Peer Pressure and Drug Use

We’ve discussed how cultures, and their ethnic or cultural norms, can affect addiction regarding why people start misusing substances and why they continue to do so even when a problem is present. Television programming often portrays underage drinking and smoking as the status quo. Teenagers and young adults will often experiment to gain approval from their peers. As we grow and mature, we may constantly question why and how peer pressure could hold that much power over us. 

Peer pressure manifests in several negative ways. In this new age of social media, this pressure has intensified. People often experience a fear of missing out, or FOMO, and decide to avoid that feeling that they must begin partaking in drug use. There are many reasons why this pressure is harmful. For one, it’s not necessarily good for anyone to have that kind of power of you. Secondly, the human brain isn’t fully developed until our mid-20s, so drug use at an early age can have detrimental effects on its development. Third, it can sometimes be difficult for us to think logically about decision-making at our influential stages of adolescence. Chances are first-time, teenage drug users aren’t reasoning about avoiding drug use due to family history or environmental factors. Making uneducated decisions to misuse drugs can start a long and dangerous road of suffering from addiction.

Peer Pressure and the Brain

The critical difference between teenagers and adults is that we begin to make less risky decisions as we get older. Some research has shown that the development of our brains influences the likelihood of risk-taking. It’s been observed that unsafe decisions and behavior often increase as we enter adolescence from childhood and decrease as we enter adulthood. According to Developmental Review, risky decision making and behavior increase as we transition from childhood into adolescence, due to the socio-emotional changes we begin to experience during puberty, “leading to increased reward-seeking, especially in the presence of peers,” which is “fueled mainly by a dramatic remodeling of the brain’s dopaminergic system.” As we mature and get older, so does our brain. Changes in our brain’s cognitive control improve our ability for self-control and discipline, allowing us to make more rational decisions and responsible decisions.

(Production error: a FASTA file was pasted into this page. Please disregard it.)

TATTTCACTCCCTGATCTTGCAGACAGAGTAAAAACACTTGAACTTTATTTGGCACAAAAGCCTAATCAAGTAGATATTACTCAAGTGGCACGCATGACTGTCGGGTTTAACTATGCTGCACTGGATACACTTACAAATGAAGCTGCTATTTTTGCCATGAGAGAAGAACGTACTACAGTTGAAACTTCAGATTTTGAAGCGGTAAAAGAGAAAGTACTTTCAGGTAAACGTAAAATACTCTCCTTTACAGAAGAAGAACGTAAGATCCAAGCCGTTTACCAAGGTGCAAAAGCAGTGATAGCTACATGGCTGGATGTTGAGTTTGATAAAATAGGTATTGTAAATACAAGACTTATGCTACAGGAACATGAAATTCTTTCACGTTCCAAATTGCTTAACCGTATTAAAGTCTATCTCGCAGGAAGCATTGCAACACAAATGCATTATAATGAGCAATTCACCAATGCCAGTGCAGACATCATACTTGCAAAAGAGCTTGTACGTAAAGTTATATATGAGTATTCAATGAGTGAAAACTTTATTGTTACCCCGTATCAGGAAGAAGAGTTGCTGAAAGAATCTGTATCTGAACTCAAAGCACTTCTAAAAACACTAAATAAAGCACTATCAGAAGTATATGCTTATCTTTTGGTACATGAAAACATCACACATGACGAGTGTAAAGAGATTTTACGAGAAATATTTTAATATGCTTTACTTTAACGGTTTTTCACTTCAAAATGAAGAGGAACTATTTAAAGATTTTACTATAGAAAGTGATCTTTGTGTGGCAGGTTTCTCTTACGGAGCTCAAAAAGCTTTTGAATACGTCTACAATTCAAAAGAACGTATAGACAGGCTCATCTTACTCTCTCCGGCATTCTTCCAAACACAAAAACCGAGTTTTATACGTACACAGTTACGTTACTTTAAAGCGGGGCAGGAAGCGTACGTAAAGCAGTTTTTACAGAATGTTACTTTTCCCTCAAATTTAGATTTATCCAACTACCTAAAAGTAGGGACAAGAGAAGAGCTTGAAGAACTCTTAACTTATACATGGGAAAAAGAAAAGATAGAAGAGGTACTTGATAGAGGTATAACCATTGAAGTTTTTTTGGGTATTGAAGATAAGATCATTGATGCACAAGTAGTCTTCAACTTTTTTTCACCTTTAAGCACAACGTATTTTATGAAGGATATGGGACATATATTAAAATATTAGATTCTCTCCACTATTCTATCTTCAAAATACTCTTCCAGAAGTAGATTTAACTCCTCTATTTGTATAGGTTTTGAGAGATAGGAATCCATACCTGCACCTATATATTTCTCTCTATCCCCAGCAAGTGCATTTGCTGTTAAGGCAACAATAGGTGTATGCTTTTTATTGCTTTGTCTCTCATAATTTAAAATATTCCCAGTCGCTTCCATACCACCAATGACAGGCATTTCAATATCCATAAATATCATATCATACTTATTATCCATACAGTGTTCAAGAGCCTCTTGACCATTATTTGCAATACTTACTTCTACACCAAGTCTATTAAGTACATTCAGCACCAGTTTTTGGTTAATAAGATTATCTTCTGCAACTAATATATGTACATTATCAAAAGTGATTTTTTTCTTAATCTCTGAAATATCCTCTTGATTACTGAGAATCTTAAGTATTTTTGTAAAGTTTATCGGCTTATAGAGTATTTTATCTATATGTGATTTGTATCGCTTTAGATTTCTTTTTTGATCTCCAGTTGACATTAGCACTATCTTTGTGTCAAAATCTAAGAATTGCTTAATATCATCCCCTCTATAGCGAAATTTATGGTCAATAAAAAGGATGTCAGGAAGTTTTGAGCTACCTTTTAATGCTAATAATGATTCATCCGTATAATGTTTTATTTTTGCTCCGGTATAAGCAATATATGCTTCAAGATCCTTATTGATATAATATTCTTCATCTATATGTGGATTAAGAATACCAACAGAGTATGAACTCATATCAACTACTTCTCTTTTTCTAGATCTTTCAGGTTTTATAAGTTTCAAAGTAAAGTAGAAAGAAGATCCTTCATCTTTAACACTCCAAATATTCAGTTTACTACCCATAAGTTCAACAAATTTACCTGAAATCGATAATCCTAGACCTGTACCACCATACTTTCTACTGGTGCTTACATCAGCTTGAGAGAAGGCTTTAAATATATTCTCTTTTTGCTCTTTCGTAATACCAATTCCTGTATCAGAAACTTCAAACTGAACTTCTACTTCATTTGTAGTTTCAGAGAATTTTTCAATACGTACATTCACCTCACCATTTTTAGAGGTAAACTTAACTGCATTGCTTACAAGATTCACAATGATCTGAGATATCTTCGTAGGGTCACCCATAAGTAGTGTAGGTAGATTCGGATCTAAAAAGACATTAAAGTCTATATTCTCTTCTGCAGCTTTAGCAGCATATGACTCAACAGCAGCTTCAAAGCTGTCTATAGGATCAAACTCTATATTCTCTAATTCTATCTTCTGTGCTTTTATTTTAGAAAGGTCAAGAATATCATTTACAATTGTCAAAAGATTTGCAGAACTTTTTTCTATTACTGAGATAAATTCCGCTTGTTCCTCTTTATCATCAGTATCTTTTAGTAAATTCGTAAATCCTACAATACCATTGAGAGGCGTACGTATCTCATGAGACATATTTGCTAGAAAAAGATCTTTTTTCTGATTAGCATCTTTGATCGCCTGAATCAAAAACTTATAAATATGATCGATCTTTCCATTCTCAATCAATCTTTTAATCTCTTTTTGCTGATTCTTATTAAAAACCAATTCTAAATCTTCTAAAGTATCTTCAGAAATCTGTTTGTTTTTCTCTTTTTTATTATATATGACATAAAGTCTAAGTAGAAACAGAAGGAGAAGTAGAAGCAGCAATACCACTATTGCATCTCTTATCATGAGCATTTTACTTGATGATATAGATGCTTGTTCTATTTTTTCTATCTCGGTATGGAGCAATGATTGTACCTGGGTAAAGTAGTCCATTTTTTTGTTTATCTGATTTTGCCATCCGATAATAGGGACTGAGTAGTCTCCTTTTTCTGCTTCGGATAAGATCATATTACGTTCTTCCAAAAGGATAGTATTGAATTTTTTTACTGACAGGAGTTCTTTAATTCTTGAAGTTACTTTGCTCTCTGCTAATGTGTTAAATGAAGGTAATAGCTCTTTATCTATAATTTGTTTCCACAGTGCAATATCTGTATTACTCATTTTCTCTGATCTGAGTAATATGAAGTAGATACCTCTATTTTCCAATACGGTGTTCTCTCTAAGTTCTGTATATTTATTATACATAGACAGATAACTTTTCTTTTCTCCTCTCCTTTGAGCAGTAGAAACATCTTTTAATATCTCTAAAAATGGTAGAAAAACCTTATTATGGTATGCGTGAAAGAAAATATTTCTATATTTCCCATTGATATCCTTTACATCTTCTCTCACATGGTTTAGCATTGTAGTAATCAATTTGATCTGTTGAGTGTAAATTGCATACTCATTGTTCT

Perhaps as you’ve grown up, you’ve begun to care less and less what your friends, peers, or other social comrades think of you, which can be very freeing. You may still hope for their acceptance, but you will frequently begin to feel more comfortable making the smarter though sometimes more difficult decisions. Unfortunately, by then, it’s sometimes too late. Hazardous choices in your youth can have long-term effects on the rest of your life.

Pressure to Recover

Deciding to enter into treatment and recovery is not to be taken lightly. It’s a significant step, one that you need to consciously decide for yourself. So what do we mean by the pressure to recover? When family, friends, and loved ones are aware of your addiction, you may often feel them breathing down your neck to seek treatment. That’s because they care about you, which is a great thing, but the decision to recover needs to be yours. In some cases, that constant pressure from loved ones can suffocate and produce the opposite effect; you may begin to push those people away and fall even further into the spiral of addiction.

Some may argue that there is positive peer pressure. They think that this pressure can lead individuals to make decisions that are best for them. During the decision-making period, you may not know what’s best for yourself. However, being forced into treatment doesn’t typically work well either; you have to want it yourself. When you do choose it, though, the results can be astronomical.

Freedom from Peer Pressure

Some may be unfortunate and continue experiencing peer pressure even as they grow up. However, it can’t hurt to learn how to break free from peer pressure on your own. For starters, you can change who you surround yourself with. By removing the negative influences from your life, you remove the negative peer pressure. You may also consider practicing mindfulness and incorporating healthy habits into your daily life, filling up the time you would maybe otherwise experience it.

We all experience peer pressure, whether to fit in or impress our friends, which can lead to initial drug misuse and addiction. If you are experiencing pressure to misuse substances, you may consider seeking help regardless of your age. Decide today that life is worth more than taking a chance at substance use and eventual addiction.

Similar to how our cultural backgrounds can affect our susceptibility to alcohol or drug use, the same applies to peer pressure. Most people experience peer pressure at some point in their lives and at nearly any age. While we typically become less vulnerable to peer pressure as we mature due to our emotional evolution and brain development, risky decisions such as drug use at an early age can be detrimental to you and your long-term physical and mental health. If you or someone you love is experiencing peer pressure to use drugs, alcohol, or any other addictive substance, it is best to seek help as soon as possible. Even if you are using substances for the first time or feel pressured to continue substance use, finding the right resources and treatment plan can make all the difference. Call the Lakehouse Recovery Center at (877) 762-3707 to start your life-changing path to recovery.